As the CEO and founder of one of the most prestigious medi spas in Canada, Dr. Diane Wong is certainly a force to be reckoned with. The 5ft tall, petite woman kickstarted her medical career as a urology resident during a time when there were only two female urologists in the country (mid 1990s) and when the industry was dominated by white males, having been intimated and towered over at operating tables. However, that did not deter the dynamic Dr. Wong from paving her own path in the medical industry.
Armed with a boatful of confidence, she identified a niche in medical and non-surgical aesthetics, launching her first clinic Glow Medi Spa in the upmarket Yorkville 20 years ago. Since then, Glow Medi Spa has been awarded Canada’s Top Medi Spa for three years in row (2017, 2018, 2019); was featured in top beauty magazines such as Elle, Fashion, Spa, Zoomer, etc. and has expanded into two other branches (of which one was recently sold). Her clientele features celebrities and the cream-de-la-creme of Canada’s social hierarchy.
Wong took time off her busy schedule to speak to The Edge about the secret to building an exclusive brand, the harsh reality of COVID-19 for the beauty industry and how she was forced to adapt to changing times.
What inspired you to become a cosmetic physician?
In medical school, I discovered that I loved to work with my hands, and I fell in love with surgery the first time I stepped up to the operating table. It was love at first sight but like many love-struck romances, this one was not meant for me. After four character-defining years in urology, I put away the scalpel and replaced it with a needle.
I’ve always been results-oriented. I love people and I am a great listener. I wanted to be one of the best in whatever I did, and I wanted to make a difference. I got out of my scrubs and galoshes and embarked into uncharted territory at the time. I left behind the no-scalpel vasectomies at “The Gentle Vasectomy Clinic” and fell in love with Botox, fillers, lasers, and skin treatments. I embraced the world of cosmetic medicine without the knife. As a family physician in 2001, it was just my luck that Botox became Health Canada approved that year and I got onto that unbeaten path which brought me to the beauty capital of the nation, Yorkville. I found my niche in the market by keeping it natural.
Glow Medi Spa has won the Canadian Top Medi Spa Award for three years in a row – what is your secret to success in marketing your brand that has strengthened it to such great heights?
I stand behind my brand. I keep it real and I keep it personal. I took pride in the name Glow Medi Spa and I care. The secret to my success is being me and staying me. It is hard to be a good doctor and businessperson at the same time. I always try to remember that I am a doctor first. I love what I do, and I have the best interest of my clients at heart.
In the early years, Botox, lasers and medical cosmetic treatments were all under medical guidance. It was easy to predict that the industry would not stay the same always. I realized that the safety of the public would be at risk and I began to write articles many years ago to address the impending problems that would surely arise. However, the public will turn a blind eye when it suits them, and no warnings could stop the explosion of the medical aesthetics industry.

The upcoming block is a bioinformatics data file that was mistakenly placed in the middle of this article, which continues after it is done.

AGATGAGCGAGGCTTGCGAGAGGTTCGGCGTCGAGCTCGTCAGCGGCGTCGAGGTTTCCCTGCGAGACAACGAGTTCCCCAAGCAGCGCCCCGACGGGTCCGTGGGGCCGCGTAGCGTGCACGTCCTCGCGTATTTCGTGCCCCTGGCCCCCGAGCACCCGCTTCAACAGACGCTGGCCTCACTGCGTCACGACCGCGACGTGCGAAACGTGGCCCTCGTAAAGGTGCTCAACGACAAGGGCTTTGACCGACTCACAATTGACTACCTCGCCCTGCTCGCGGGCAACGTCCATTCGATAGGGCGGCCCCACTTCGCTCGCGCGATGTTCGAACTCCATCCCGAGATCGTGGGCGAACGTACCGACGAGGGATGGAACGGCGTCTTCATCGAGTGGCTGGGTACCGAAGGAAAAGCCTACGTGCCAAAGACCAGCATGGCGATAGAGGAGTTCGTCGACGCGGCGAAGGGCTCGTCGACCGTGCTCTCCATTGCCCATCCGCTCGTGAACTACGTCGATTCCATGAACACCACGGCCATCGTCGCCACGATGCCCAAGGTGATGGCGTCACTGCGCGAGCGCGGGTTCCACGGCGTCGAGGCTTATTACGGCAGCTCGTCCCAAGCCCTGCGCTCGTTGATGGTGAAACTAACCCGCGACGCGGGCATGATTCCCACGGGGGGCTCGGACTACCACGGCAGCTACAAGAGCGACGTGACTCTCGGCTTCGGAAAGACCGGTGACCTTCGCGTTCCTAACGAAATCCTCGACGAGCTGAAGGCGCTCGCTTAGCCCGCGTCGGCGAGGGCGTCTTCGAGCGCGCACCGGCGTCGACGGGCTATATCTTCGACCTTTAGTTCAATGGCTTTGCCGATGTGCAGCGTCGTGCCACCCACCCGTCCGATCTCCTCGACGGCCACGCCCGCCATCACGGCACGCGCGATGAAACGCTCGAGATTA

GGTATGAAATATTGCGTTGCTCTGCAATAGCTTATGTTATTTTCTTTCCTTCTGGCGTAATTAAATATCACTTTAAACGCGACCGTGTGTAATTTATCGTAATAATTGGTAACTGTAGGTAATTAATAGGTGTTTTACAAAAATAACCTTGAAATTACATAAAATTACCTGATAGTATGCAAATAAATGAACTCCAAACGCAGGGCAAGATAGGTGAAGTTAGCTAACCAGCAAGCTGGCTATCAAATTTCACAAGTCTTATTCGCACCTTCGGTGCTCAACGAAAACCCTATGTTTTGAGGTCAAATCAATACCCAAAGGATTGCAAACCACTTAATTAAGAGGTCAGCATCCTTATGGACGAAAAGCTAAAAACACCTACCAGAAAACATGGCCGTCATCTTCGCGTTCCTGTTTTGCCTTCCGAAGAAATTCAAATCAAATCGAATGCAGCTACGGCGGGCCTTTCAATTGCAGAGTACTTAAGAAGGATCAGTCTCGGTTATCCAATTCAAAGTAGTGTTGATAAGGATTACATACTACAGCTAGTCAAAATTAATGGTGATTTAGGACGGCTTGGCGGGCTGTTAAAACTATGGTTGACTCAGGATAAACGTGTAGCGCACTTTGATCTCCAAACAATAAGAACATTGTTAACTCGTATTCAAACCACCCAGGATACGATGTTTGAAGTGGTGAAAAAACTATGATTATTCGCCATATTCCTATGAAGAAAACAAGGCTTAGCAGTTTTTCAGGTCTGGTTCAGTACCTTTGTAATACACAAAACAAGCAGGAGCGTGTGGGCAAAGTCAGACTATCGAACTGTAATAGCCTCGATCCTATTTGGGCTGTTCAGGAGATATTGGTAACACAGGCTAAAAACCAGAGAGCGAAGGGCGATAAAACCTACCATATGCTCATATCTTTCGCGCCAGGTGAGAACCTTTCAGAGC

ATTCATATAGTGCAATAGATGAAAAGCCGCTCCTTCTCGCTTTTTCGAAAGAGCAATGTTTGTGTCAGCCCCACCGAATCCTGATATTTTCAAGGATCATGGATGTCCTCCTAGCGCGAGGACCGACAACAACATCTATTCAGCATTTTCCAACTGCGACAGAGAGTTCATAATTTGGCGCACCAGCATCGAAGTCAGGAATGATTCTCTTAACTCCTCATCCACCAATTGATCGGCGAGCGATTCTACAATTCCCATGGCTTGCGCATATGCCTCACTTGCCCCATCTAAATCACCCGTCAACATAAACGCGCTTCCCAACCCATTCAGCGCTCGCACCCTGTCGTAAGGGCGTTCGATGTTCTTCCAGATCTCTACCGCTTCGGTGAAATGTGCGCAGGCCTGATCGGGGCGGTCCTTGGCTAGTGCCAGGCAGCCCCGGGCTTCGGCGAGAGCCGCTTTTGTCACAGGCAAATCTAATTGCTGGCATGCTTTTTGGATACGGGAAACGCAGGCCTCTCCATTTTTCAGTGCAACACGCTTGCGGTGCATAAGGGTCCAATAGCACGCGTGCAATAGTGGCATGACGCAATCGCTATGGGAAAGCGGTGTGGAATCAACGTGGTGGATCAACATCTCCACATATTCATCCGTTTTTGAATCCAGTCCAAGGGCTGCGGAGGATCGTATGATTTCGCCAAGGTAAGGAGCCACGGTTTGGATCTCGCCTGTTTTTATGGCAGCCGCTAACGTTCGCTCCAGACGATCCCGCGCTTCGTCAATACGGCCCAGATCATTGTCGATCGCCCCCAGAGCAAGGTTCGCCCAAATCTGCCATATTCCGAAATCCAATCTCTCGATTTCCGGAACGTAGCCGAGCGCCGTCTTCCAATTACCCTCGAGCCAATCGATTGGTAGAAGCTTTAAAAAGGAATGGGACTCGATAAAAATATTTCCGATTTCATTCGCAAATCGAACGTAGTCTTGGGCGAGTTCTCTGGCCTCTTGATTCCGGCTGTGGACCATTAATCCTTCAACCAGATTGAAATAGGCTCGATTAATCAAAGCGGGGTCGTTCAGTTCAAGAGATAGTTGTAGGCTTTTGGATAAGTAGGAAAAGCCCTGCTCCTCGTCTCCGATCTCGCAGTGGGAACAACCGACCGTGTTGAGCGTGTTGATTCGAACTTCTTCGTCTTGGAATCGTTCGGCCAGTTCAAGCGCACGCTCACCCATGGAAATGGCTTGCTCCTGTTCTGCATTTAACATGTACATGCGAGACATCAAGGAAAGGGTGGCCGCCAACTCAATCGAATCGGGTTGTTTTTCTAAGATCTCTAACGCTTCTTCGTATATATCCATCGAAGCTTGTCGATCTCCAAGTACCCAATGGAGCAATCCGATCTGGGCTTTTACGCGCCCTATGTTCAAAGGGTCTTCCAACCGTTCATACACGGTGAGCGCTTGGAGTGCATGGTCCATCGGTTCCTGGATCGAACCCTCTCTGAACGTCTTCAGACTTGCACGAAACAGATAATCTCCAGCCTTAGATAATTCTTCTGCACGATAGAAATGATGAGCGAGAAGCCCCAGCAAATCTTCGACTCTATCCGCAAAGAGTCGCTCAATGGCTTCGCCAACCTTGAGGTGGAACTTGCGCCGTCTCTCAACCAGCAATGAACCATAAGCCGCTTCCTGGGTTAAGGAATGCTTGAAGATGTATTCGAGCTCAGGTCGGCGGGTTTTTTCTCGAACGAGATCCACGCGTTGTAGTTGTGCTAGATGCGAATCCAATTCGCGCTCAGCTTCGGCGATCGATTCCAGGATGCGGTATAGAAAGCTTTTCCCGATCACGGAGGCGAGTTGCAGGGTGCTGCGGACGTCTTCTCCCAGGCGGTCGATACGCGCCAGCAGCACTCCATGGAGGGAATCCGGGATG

Fortunately, however, the Leading Spas of Canada also took an interest and concern as the spa industry started to adopt medical aesthetic treatments and technologies. Our collaboration brought attention to the spa industry leaders who we educated on the risks and benefits of medical treatments as popularity and demand continued to grow.
Through the Leading Spas of Canada as well as other international networks, I have met some wonderful people. Many of them I have never seen in person, but I “met” these people who knew me and recommended me and reached out to me. I networked with people who remembered me, and my reputation grew through word-of-mouth, the good old-fashioned way.
On social media you speak about your unique ““Baby Steps Approach” that gives you a competitive edge, please elaborate on this concept.
I coined the term “baby-steps approach” almost 20 years ago, when there was great fear about using a “toxin” in your face that would make you so “frozen”, you wouldn’t be able to express yourself. I called that ill-fated result the “skating-rink” forehead, so shiny and smooth. But it was an emerging trend along with the huge lips and massive cheeks that was indeed scaring away potential new clients.
The “baby-steps approach” would allow newbies to take it slow and I would introduce beauty treatments gradually respecting their comfort level. I was confident that once I met with a new client, they would be with me for years, so there was never a rush to do it all in one appointment. When you take baby steps, no one else even realizes that you are getting work done. There is just a gradual freshening that all looks very natural. I believe in relationship-building with my clients, which is all about trust and listening and valuing what they want.
COVID-19, specifically the lockdowns, has affected many businesses including non-surgical cosmetic treatments – which forms the core of all your practices. How has this period affected your business and what measures have you put in place to adapt to this period?